Modern corporations these days crack me up. If one has followed the news recently, we see lots of moves by corporations pulling sponsorships or ad slots from shows that there has been lot so negative backlash from. The most recent has been Megyn Kelly’s interview of Alex Jones. For those not familiar, Alex Jones is someone in what is been labelled as the Alt Right movement who is controversial shock jock who has apparently stated, among other things, that the parts of the Sandy Hook shooting a few years ago was a “hoax”.
Now, there is much in that to unpack, and while others have discussed it ad nauseam, what I am choosing to highlight is the corporation’s responses. There are reports that some groups have pulled ads from the upcoming airing of Kelly’s interview with Alex Jones. Similarly, we’ve seen corporate sponsors pull out of the recent NCY Puerto Rican Day Parade because of the honoree being a member of the FALN Oscar Lopez Rivera. Why the controversy? Well, in the 1970s, the FALN did commit acts of domestic terrorism in NYC and the history behind it is worth the read. Again – yet another complex issue that has been debated ad nauseam that we see corporations taking a stance on.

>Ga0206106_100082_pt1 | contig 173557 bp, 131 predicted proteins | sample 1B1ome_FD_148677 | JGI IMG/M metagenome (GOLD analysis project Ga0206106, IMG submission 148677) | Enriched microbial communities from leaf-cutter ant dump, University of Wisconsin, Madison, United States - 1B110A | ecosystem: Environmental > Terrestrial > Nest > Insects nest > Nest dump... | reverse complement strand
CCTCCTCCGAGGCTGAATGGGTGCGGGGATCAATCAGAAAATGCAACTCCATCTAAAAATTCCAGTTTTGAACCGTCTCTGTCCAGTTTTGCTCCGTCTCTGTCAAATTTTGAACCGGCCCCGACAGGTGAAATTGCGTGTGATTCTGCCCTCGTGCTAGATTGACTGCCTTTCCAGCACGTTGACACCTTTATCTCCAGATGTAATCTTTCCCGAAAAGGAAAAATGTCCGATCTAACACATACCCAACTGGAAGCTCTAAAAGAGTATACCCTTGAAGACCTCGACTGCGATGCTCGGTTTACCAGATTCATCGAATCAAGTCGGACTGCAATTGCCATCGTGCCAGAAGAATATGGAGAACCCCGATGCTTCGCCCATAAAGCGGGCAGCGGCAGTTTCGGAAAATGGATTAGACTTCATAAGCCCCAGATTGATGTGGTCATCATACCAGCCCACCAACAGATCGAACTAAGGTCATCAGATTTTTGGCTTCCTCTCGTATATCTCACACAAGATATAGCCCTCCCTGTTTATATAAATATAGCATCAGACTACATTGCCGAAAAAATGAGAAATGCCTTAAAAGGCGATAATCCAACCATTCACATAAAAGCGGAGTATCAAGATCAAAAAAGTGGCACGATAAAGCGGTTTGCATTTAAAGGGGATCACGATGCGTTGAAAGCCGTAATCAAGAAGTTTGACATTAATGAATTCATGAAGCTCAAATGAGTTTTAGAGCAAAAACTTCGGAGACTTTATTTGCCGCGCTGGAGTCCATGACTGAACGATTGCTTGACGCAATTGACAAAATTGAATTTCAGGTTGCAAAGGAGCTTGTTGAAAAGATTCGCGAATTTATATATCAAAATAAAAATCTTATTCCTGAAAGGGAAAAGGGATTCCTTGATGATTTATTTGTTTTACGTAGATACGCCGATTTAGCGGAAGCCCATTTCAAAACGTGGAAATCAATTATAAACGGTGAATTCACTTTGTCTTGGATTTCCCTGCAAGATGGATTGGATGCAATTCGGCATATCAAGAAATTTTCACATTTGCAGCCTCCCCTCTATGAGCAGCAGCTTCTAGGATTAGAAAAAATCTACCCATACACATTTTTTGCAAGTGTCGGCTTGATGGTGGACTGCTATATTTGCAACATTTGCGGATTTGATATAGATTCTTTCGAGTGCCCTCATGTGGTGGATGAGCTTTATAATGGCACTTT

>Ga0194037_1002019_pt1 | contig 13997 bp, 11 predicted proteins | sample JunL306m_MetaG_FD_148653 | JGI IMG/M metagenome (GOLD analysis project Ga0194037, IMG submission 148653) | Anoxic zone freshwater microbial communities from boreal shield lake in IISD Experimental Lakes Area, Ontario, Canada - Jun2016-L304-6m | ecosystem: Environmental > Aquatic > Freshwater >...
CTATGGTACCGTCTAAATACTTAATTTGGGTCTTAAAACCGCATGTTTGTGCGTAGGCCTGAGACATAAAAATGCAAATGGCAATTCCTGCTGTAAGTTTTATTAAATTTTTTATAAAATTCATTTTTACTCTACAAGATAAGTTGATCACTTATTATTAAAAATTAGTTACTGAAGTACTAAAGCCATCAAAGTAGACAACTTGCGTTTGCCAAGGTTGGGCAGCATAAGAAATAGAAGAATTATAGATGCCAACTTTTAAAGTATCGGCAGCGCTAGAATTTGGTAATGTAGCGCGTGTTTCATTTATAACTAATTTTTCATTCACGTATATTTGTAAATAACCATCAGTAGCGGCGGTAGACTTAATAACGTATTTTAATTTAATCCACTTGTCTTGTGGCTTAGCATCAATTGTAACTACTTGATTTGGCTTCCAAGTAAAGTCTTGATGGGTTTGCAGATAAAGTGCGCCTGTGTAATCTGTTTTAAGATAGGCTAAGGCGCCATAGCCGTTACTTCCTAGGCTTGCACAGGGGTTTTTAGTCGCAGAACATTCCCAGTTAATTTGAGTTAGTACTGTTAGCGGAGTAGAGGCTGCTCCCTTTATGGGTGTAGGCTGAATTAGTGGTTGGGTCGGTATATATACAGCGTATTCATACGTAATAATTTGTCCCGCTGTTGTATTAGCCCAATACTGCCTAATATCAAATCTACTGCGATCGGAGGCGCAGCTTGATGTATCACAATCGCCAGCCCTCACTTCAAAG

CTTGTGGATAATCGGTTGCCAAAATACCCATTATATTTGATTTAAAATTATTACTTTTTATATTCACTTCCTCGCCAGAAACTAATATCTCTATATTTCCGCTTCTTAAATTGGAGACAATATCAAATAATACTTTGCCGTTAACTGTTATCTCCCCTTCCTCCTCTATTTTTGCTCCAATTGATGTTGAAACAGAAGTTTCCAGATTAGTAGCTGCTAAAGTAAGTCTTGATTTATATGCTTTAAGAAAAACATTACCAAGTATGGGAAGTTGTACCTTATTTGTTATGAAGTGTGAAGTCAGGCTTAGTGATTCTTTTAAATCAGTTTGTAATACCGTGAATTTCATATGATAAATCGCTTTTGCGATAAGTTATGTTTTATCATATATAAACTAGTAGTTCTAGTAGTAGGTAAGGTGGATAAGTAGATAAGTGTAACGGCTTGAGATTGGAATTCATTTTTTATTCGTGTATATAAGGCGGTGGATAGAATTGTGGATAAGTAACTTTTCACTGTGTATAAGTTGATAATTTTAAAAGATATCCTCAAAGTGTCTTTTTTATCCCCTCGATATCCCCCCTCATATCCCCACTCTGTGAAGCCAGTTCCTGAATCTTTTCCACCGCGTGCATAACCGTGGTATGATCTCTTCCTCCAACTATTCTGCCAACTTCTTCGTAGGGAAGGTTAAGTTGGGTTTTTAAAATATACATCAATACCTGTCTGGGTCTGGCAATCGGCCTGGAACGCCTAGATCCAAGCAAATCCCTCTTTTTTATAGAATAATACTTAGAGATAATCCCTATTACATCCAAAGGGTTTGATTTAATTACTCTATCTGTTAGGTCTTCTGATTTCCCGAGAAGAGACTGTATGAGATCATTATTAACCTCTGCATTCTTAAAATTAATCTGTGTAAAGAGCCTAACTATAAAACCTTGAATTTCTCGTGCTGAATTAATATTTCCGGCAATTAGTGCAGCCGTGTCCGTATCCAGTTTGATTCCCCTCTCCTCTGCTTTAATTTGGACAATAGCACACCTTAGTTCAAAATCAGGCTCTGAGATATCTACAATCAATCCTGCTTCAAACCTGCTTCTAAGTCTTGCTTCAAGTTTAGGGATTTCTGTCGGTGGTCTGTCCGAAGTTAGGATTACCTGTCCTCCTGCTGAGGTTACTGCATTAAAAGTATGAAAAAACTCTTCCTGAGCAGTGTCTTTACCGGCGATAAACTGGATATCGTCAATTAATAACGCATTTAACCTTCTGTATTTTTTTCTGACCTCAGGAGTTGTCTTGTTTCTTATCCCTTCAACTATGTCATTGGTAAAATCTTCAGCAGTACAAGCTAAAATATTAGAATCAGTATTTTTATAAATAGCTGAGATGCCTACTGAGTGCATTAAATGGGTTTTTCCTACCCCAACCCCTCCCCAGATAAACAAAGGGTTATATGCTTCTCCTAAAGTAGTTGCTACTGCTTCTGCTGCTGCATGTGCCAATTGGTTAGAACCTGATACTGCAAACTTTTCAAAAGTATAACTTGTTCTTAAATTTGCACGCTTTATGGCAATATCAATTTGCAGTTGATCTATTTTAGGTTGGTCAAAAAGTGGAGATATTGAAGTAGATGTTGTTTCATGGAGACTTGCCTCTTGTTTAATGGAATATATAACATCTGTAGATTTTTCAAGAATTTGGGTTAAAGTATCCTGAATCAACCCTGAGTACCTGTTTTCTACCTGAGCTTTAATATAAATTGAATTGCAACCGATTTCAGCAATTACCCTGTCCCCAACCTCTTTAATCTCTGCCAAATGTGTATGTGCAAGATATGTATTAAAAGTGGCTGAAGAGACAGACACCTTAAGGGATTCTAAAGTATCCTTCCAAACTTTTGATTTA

So, what’s up with the corporations these days? Are they growing a true conscience? Or is this newly found conscience another way of capitalizing on opportunities to make profits?
My guess is the best way to answer those questions is to decide what is the expectations of how corporations are to operate. That one is still as complicated as some of the issues we have seen corporations weigh in on recently. Some companies and corporations have strived to balance the needs of being profitable with the needs of giving back to the community by supporting social causes. Many Fortune 500 companies have some charity work they do… I remember at the old job some big financial institution would come in annually and do workshop with young people on money management and resume writing.
Let’s state a fact: most of these companies use analytics to understand their markets and target demographics. So, if a company places an ad on a highly visible show or area where there is great viewership, increases brand recognition and potential consumers of the company’s products or services. Now there has been a shift over the past 20 years of social values in some demographics. For instance, my sister is very keen on sustainability – she needs to know where her food comes from and that the other products she consumes are from companies who have a positive environmental platform. Therefore, if big corporations try to appeal to her, she vets them via research and decides what she feels comfortable what she uses.
Some corporations have track records on certain issues, so pulling sponsorship from certain areas is OK by them – maybe their analytics have built in the potentially revenue lost from such a move and they are OK with that. Others may be capitalizing on make that move to get to consumers as my sister in the effort to rebrand their image. Guess it is ultimately up to us as the consumers to decide how best to shift through what the corporations are selling whenever taking a moral stance on an issue.
At the end of the day, companies still aim to make a profit, no matter how morally inclined they may be.